Posted by: gotrain | August 25, 2008

The Brilliance of a Child & Lessons for Adults

Yesterday I took my granddaughter Vynetta to the beach and then for dinner. She is an amazing six year old (I know I’m biased), extremely inquisitive and a joy to be with. She loves learning and being with people and is also very sensitive.

After the beach we went for dinner and talked. She was staying at a friends house and was telling me that her friend was not being so nice to her because she had another new friend who was over to play as well. I asked Vynetta how she felt about the way her friend was treating her and her expression changed to a sad look and she said she didn’t like it. But in the next breath she just shrugged it off and said she understood her friend and that she could deal with it.

What I found interesting was the way she responded to my questions and to the situation with her friend. If I would compare this with how many adults would respond I think it would be quite different. You see we have learned some weird behaviours while growing up such as jealousy, revenge, blaming, back stabbing etc. And when things don’t go our way with some people or we feel slighted, we tend to call up these behaviours and then go on justifying them to any welcoming ear.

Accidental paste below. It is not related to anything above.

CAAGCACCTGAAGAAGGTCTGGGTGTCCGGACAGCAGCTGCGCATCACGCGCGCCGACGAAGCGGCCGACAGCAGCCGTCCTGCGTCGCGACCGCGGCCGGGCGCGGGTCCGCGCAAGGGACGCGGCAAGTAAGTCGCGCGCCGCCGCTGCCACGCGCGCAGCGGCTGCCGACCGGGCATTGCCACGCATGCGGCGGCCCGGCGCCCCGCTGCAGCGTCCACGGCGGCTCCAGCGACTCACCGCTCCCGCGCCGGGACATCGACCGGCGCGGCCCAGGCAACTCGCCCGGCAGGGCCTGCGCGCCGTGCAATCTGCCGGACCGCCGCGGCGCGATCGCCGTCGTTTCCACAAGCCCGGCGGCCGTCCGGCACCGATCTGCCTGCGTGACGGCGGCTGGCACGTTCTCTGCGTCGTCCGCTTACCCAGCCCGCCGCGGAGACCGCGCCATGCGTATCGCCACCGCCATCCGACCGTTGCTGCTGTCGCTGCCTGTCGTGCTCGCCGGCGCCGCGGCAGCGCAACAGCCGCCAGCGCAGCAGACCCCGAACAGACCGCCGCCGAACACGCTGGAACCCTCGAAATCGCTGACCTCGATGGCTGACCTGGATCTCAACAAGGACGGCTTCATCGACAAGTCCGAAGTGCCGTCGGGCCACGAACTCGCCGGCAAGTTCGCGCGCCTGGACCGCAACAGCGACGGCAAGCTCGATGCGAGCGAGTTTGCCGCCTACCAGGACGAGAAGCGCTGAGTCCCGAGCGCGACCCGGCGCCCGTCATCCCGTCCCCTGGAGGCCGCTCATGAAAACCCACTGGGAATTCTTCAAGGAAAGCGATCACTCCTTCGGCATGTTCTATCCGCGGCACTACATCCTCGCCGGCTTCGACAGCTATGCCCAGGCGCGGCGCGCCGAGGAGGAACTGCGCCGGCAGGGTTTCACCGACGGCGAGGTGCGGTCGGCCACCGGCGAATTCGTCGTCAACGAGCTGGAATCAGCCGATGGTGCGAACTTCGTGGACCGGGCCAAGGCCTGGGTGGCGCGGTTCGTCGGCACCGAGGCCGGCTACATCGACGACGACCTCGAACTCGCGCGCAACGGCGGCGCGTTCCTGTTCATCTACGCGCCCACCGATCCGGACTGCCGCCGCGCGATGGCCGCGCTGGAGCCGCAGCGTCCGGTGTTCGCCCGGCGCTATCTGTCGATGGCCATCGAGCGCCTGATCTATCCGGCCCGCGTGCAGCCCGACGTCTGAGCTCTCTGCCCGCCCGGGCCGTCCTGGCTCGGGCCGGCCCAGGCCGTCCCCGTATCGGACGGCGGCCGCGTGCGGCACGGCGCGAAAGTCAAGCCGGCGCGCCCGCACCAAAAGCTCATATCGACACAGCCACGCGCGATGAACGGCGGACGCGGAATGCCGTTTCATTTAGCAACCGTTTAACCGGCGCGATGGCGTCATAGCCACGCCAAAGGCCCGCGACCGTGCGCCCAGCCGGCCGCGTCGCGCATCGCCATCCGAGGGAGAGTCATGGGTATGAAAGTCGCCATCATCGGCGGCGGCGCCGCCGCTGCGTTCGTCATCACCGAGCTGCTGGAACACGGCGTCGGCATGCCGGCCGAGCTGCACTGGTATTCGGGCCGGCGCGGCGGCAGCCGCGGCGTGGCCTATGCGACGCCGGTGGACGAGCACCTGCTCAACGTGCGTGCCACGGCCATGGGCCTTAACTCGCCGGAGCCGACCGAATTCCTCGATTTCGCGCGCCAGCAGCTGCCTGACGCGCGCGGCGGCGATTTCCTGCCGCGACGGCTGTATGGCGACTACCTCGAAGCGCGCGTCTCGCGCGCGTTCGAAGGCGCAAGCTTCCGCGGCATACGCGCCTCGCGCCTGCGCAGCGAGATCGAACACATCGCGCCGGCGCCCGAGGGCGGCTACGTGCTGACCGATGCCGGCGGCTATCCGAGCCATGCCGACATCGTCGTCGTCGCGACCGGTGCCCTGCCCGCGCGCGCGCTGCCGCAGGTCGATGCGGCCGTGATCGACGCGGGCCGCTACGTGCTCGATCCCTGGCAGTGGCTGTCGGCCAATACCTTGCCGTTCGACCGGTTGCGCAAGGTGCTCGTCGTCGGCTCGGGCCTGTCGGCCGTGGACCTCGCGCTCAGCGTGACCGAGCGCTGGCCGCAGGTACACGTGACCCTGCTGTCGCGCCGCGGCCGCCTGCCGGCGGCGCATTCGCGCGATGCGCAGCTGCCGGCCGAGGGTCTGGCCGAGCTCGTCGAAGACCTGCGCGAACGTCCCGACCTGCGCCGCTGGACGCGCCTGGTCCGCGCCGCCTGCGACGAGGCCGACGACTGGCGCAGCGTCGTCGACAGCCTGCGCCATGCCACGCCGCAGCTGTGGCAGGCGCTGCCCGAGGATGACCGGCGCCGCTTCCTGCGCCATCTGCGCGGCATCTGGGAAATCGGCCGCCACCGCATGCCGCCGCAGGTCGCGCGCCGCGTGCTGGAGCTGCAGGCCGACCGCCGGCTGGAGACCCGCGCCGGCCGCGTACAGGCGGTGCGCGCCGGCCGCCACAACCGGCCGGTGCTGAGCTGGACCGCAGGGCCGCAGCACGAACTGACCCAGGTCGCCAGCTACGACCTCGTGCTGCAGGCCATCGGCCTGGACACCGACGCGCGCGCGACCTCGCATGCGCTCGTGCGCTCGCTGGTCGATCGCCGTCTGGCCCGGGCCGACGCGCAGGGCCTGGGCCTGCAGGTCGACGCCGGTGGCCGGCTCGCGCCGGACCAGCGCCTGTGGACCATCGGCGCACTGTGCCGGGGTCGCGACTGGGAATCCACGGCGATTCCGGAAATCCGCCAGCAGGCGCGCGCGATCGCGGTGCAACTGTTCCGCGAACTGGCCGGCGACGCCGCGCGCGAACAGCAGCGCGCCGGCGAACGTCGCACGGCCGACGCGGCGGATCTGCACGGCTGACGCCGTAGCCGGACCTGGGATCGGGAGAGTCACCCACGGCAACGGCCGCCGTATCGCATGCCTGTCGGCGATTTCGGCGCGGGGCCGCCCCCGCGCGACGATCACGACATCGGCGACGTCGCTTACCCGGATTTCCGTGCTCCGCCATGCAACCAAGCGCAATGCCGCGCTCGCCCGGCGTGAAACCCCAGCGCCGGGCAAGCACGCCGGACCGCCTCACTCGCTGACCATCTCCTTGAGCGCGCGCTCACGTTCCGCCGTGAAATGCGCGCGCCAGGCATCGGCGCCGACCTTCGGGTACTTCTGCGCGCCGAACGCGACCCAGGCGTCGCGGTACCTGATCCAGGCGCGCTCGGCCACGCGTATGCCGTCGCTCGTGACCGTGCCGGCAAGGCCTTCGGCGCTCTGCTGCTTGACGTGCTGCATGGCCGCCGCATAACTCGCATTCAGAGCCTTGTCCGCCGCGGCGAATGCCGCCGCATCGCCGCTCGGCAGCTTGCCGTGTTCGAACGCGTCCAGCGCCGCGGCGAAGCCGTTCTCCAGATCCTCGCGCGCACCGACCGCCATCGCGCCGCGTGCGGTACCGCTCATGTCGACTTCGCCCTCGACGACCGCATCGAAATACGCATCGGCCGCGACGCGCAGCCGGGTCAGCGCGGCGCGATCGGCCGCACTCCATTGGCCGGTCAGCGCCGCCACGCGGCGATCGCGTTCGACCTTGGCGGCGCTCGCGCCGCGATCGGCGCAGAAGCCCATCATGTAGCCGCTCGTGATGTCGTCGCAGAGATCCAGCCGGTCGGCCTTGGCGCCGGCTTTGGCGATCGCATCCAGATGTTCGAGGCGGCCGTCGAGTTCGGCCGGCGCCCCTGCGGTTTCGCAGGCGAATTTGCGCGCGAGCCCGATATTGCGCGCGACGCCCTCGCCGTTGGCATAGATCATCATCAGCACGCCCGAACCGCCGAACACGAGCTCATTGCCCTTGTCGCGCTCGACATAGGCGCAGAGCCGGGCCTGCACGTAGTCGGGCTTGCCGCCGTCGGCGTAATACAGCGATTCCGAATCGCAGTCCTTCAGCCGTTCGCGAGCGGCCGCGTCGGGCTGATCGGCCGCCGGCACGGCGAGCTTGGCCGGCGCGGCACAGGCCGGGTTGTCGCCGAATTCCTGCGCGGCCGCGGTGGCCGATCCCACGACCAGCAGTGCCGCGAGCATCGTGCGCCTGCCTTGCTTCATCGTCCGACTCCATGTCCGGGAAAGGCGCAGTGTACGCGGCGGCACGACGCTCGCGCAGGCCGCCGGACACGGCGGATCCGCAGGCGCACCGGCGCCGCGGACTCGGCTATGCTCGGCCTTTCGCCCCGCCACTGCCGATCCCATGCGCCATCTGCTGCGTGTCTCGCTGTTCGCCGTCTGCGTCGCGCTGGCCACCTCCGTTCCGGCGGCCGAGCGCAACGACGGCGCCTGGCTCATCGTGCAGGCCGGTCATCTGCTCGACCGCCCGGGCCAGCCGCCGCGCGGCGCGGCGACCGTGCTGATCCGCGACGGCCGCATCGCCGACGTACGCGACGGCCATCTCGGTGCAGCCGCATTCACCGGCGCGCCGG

These types of behaviour happen all the time at home, with friends and acquaintances and at work. In fact this is probably the cause of most conflicts and it absolutely puts a damper on productivity. Because not only do you now have a reason to talk behind someones back but you also have a good excuse for not being productive. Think of how much time people waste just talking about these negative things.

Yet here is a six year old displaying a greater maturity and understanding than most adults would. She not only showed compassion and understanding for her friends behaviours toward her, she was still ready to go back to her house for more play and to have a good time.

Perhaps the learning we need to have as adults is to unlearn and discard all the negative conditioning our past has piled onto and into us. We can do this by questioning how we respond to others who we perceive as negative towards us and choose a better and more mature way to respond. That could be simply to let the person know with respect, how their behaviour makes us feel and provide suggestions for change. Of course the other person needs to listen too and this is not always the case. But most people when treated with respect and compassion will respond likewise. Those that don’t may not be worth having as friends and co-workers. It’s true you do not always choose all of your co-workers but you can influence the situation and if you are the boss, you need not tolerate the immature behaviours that some people have learned to use.

Personal development in this case is learning to let go of what does not work and cultivate the qualities that we all appreciate in our children.


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